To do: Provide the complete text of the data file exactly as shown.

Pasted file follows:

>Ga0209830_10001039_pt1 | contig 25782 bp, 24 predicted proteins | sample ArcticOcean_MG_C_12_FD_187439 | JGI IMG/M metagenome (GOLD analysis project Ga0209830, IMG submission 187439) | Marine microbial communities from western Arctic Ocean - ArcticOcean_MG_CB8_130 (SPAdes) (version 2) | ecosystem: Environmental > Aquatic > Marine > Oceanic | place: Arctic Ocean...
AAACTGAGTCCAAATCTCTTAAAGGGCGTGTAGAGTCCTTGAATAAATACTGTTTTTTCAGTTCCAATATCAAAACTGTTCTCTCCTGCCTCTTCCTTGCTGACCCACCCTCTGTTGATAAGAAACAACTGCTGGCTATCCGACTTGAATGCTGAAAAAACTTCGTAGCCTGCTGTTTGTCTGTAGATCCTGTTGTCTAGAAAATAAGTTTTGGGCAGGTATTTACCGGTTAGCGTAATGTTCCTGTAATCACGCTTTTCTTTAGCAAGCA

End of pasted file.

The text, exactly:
>Ga0209830_10001039_pt1 | contig 25782 bp, 24 predicted proteins | sample ArcticOcean_MG_C_12_FD_187439 | JGI IMG/M metagenome (GOLD analysis project Ga0209830, IMG submission 187439) | Marine microbial communities from western Arctic Ocean - ArcticOcean_MG_CB8_130 (SPAdes) (version 2) | ecosystem: Environmental > Aquatic > Marine > Oceanic | place: Arctic Ocean...
AAACTGAGTCCAAATCTCTTAAAGGGCGTGTAGAGTCCTTGAATAAATACTGTTTTTTCAGTTCCAATATCAAAACTGTTCTCTCCTGCCTCTTCCTTGCTGACCCACCCTCTGTTGATAAGAAACAACTGCTGGCTATCCGACTTGAATGCTGAAAAAACTTCGTAGCCTGCTGTTTGTCTGTAGATCCTGTTGTCTAGAAAATAAGTTTTGGGCAGGTATTTACCGGTTAGCGTAATGTTCCTGTAATCACGCTTTTCTTTAGCAAGCA